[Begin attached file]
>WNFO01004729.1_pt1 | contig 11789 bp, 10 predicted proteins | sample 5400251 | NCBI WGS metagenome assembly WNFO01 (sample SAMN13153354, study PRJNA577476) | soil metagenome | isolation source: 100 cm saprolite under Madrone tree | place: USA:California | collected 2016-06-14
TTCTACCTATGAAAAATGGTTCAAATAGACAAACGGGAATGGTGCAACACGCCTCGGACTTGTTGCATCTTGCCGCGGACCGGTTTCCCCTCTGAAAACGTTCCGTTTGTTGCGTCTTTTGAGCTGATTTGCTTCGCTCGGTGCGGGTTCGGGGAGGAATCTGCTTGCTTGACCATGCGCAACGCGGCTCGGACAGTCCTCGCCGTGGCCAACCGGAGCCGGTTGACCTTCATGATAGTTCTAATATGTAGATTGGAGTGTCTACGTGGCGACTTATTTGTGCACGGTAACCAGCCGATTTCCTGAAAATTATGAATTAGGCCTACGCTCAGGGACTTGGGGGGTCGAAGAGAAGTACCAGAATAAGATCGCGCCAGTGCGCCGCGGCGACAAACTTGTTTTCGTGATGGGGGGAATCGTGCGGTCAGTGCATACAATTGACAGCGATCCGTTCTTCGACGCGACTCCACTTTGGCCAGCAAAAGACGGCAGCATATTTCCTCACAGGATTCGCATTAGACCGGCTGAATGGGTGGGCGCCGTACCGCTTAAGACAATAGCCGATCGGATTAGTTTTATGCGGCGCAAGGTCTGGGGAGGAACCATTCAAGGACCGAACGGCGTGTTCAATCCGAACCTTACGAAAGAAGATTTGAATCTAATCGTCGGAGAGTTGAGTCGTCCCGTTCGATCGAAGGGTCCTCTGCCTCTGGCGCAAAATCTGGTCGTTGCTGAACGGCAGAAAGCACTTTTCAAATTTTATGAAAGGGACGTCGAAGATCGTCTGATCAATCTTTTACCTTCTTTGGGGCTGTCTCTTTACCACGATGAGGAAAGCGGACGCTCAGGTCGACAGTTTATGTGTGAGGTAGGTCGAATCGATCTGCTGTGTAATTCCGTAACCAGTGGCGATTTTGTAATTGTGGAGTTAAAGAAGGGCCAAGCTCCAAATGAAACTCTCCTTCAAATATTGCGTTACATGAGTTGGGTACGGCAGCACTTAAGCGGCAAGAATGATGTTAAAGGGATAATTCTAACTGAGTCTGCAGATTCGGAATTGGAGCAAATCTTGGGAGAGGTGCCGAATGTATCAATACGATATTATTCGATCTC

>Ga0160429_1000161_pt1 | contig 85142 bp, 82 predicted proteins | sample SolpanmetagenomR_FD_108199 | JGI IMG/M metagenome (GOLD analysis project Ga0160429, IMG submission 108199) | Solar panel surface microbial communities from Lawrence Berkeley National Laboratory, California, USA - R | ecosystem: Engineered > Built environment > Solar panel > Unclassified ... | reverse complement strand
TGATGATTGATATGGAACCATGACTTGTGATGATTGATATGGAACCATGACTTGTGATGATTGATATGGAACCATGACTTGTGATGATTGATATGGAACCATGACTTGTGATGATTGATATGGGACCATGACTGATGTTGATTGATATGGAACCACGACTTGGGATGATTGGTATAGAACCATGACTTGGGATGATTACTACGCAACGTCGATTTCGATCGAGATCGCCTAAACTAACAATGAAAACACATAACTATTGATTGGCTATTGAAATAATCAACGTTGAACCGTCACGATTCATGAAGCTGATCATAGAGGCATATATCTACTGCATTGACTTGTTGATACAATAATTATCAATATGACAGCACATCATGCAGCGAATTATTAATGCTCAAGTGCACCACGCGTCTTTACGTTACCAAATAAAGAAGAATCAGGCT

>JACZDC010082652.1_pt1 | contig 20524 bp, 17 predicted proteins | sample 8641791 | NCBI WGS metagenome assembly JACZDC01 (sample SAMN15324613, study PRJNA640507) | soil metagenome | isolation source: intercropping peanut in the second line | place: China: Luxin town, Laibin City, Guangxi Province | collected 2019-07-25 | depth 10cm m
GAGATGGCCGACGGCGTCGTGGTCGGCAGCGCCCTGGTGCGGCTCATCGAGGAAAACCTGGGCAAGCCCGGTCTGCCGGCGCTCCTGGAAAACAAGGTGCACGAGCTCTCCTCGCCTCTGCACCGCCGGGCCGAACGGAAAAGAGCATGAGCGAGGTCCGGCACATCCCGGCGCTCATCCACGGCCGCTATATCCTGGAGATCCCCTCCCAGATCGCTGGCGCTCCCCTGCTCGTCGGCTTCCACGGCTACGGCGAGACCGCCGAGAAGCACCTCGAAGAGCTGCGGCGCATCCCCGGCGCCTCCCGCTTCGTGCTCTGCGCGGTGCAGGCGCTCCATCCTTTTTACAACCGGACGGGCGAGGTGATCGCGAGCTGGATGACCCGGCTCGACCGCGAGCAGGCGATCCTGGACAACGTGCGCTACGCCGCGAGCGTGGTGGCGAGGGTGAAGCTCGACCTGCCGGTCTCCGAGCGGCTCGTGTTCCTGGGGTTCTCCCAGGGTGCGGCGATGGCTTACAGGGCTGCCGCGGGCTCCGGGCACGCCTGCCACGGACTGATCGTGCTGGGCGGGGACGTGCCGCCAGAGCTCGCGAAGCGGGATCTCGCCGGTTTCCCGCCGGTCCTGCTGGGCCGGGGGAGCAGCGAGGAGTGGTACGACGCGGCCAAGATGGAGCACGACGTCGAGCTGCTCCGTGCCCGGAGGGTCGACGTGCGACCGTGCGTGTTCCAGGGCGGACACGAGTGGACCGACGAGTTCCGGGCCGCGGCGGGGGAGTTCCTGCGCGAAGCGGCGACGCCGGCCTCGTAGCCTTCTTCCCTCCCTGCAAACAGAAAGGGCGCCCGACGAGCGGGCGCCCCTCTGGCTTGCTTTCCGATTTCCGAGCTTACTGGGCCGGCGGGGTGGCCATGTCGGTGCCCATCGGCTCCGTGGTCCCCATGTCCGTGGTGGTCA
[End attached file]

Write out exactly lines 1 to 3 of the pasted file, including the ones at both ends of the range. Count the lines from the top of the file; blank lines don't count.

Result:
>WNFO01004729.1_pt1 | contig 11789 bp, 10 predicted proteins | sample 5400251 | NCBI WGS metagenome assembly WNFO01 (sample SAMN13153354, study PRJNA577476) | soil metagenome | isolation source: 100 cm saprolite under Madrone tree | place: USA:California | collected 2016-06-14
TTCTACCTATGAAAAATGGTTCAAATAGACAAACGGGAATGGTGCAACACGCCTCGGACTTGTTGCATCTTGCCGCGGACCGGTTTCCCCTCTGAAAACGTTCCGTTTGTTGCGTCTTTTGAGCTGATTTGCTTCGCTCGGTGCGGGTTCGGGGAGGAATCTGCTTGCTTGACCATGCGCAACGCGGCTCGGACAGTCCTCGCCGTGGCCAACCGGAGCCGGTTGACCTTCATGATAGTTCTAATATGTAGATTGGAGTGTCTACGTGGCGACTTATTTGTGCACGGTAACCAGCCGATTTCCTGAAAATTATGAATTAGGCCTACGCTCAGGGACTTGGGGGGTCGAAGAGAAGTACCAGAATAAGATCGCGCCAGTGCGCCGCGGCGACAAACTTGTTTTCGTGATGGGGGGAATCGTGCGGTCAGTGCATACAATTGACAGCGATCCGTTCTTCGACGCGACTCCACTTTGGCCAGCAAAAGACGGCAGCATATTTCCTCACAGGATTCGCATTAGACCGGCTGAATGGGTGGGCGCCGTACCGCTTAAGACAATAGCCGATCGGATTAGTTTTATGCGGCGCAAGGTCTGGGGAGGAACCATTCAAGGACCGAACGGCGTGTTCAATCCGAACCTTACGAAAGAAGATTTGAATCTAATCGTCGGAGAGTTGAGTCGTCCCGTTCGATCGAAGGGTCCTCTGCCTCTGGCGCAAAATCTGGTCGTTGCTGAACGGCAGAAAGCACTTTTCAAATTTTATGAAAGGGACGTCGAAGATCGTCTGATCAATCTTTTACCTTCTTTGGGGCTGTCTCTTTACCACGATGAGGAAAGCGGACGCTCAGGTCGACAGTTTATGTGTGAGGTAGGTCGAATCGATCTGCTGTGTAATTCCGTAACCAGTGGCGATTTTGTAATTGTGGAGTTAAAGAAGGGCCAAGCTCCAAATGAAACTCTCCTTCAAATATTGCGTTACATGAGTTGGGTACGGCAGCACTTAAGCGGCAAGAATGATGTTAAAGGGATAATTCTAACTGAGTCTGCAGATTCGGAATTGGAGCAAATCTTGGGAGAGGTGCCGAATGTATCAATACGATATTATTCGATCTC

>Ga0160429_1000161_pt1 | contig 85142 bp, 82 predicted proteins | sample SolpanmetagenomR_FD_108199 | JGI IMG/M metagenome (GOLD analysis project Ga0160429, IMG submission 108199) | Solar panel surface microbial communities from Lawrence Berkeley National Laboratory, California, USA - R | ecosystem: Engineered > Built environment > Solar panel > Unclassified ... | reverse complement strand